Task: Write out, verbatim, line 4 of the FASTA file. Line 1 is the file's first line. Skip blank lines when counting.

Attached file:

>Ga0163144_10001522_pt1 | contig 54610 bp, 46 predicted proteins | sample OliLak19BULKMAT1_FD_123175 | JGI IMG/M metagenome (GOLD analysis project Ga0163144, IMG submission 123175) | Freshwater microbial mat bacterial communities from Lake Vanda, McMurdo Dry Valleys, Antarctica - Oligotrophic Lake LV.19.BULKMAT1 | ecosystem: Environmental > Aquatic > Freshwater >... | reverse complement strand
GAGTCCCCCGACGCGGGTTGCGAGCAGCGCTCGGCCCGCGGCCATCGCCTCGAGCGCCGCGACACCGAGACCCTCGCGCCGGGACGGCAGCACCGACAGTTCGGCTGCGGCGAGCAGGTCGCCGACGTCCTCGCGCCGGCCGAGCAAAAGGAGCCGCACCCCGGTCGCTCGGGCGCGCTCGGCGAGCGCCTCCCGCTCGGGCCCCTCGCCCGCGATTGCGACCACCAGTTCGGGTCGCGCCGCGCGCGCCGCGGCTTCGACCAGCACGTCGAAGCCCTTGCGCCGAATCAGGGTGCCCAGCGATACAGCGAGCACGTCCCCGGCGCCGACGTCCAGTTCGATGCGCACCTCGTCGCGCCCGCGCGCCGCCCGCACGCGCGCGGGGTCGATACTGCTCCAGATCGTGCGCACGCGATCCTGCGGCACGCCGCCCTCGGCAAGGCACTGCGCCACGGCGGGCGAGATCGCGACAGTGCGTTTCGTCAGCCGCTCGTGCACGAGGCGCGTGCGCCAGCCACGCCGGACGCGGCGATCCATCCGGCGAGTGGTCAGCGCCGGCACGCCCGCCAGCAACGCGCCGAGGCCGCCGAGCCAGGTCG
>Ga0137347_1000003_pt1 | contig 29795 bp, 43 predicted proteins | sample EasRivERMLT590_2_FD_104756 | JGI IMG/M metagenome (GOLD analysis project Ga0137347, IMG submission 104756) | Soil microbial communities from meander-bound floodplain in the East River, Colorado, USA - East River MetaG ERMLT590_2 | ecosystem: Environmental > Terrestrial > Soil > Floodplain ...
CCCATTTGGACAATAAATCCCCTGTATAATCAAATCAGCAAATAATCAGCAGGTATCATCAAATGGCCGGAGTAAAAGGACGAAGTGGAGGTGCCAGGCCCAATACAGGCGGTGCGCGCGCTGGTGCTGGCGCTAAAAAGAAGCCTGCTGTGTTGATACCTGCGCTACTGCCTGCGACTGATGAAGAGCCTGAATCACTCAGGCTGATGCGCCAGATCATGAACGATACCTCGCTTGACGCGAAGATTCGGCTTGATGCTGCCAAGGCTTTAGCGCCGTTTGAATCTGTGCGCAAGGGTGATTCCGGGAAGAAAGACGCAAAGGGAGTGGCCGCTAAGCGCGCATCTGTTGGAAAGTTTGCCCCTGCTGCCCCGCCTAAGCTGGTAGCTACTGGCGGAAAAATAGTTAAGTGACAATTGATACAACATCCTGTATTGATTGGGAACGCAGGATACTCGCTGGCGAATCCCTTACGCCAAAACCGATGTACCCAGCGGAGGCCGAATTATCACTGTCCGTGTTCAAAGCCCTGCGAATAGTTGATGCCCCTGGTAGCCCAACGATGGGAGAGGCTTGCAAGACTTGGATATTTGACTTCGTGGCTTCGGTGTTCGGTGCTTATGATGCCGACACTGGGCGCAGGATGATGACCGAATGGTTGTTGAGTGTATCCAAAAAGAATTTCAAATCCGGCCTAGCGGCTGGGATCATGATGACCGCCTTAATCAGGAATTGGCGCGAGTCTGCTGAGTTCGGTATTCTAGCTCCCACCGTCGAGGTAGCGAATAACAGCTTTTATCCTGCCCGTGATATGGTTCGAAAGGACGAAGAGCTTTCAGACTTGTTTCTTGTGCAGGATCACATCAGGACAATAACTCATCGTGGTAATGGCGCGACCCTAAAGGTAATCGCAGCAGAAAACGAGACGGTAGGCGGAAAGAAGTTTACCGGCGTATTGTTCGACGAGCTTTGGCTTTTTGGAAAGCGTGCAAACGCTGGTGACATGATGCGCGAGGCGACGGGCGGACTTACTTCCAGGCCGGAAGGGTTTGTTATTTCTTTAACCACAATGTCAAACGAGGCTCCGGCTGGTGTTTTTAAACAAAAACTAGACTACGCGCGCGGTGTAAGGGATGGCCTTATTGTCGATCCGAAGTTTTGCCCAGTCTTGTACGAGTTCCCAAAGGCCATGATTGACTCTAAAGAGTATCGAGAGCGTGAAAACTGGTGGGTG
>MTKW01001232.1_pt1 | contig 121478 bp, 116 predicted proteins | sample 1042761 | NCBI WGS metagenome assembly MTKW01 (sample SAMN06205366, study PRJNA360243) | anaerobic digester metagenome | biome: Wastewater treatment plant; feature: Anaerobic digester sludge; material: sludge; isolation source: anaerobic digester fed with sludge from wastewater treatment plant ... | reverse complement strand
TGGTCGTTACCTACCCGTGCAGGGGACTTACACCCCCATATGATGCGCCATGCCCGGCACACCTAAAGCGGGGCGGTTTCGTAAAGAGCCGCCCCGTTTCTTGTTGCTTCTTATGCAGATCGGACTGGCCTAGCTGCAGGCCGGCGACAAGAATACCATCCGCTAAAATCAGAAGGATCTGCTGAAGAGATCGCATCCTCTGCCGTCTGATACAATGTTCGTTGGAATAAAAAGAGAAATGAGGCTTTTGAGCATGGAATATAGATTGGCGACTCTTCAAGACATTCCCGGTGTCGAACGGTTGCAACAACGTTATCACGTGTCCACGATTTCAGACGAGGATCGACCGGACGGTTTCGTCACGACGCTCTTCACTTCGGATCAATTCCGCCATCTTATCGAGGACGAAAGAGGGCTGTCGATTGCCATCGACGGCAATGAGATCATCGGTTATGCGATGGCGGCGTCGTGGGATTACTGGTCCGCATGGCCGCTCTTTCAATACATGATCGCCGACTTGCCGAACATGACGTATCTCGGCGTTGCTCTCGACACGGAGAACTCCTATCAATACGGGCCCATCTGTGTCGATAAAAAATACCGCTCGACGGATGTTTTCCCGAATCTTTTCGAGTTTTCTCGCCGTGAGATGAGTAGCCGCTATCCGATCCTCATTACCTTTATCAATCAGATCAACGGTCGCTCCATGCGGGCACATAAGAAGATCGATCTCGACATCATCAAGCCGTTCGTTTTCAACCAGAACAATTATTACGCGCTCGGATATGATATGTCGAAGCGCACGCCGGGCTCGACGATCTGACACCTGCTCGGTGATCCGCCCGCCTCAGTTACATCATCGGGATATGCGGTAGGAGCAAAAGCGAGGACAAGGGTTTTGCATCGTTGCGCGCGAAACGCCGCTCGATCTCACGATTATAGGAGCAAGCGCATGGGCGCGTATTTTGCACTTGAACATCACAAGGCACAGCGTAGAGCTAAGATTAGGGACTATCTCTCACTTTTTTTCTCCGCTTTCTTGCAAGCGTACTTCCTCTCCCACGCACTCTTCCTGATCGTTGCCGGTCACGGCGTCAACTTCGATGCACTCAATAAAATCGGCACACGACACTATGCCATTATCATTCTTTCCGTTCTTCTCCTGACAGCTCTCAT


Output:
CCCATTTGGACAATAAATCCCCTGTATAATCAAATCAGCAAATAATCAGCAGGTATCATCAAATGGCCGGAGTAAAAGGACGAAGTGGAGGTGCCAGGCCCAATACAGGCGGTGCGCGCGCTGGTGCTGGCGCTAAAAAGAAGCCTGCTGTGTTGATACCTGCGCTACTGCCTGCGACTGATGAAGAGCCTGAATCACTCAGGCTGATGCGCCAGATCATGAACGATACCTCGCTTGACGCGAAGATTCGGCTTGATGCTGCCAAGGCTTTAGCGCCGTTTGAATCTGTGCGCAAGGGTGATTCCGGGAAGAAAGACGCAAAGGGAGTGGCCGCTAAGCGCGCATCTGTTGGAAAGTTTGCCCCTGCTGCCCCGCCTAAGCTGGTAGCTACTGGCGGAAAAATAGTTAAGTGACAATTGATACAACATCCTGTATTGATTGGGAACGCAGGATACTCGCTGGCGAATCCCTTACGCCAAAACCGATGTACCCAGCGGAGGCCGAATTATCACTGTCCGTGTTCAAAGCCCTGCGAATAGTTGATGCCCCTGGTAGCCCAACGATGGGAGAGGCTTGCAAGACTTGGATATTTGACTTCGTGGCTTCGGTGTTCGGTGCTTATGATGCCGACACTGGGCGCAGGATGATGACCGAATGGTTGTTGAGTGTATCCAAAAAGAATTTCAAATCCGGCCTAGCGGCTGGGATCATGATGACCGCCTTAATCAGGAATTGGCGCGAGTCTGCTGAGTTCGGTATTCTAGCTCCCACCGTCGAGGTAGCGAATAACAGCTTTTATCCTGCCCGTGATATGGTTCGAAAGGACGAAGAGCTTTCAGACTTGTTTCTTGTGCAGGATCACATCAGGACAATAACTCATCGTGGTAATGGCGCGACCCTAAAGGTAATCGCAGCAGAAAACGAGACGGTAGGCGGAAAGAAGTTTACCGGCGTATTGTTCGACGAGCTTTGGCTTTTTGGAAAGCGTGCAAACGCTGGTGACATGATGCGCGAGGCGACGGGCGGACTTACTTCCAGGCCGGAAGGGTTTGTTATTTCTTTAACCACAATGTCAAACGAGGCTCCGGCTGGTGTTTTTAAACAAAAACTAGACTACGCGCGCGGTGTAAGGGATGGCCTTATTGTCGATCCGAAGTTTTGCCCAGTCTTGTACGAGTTCCCAAAGGCCATGATTGACTCTAAAGAGTATCGAGAGCGTGAAAACTGGTGGGTG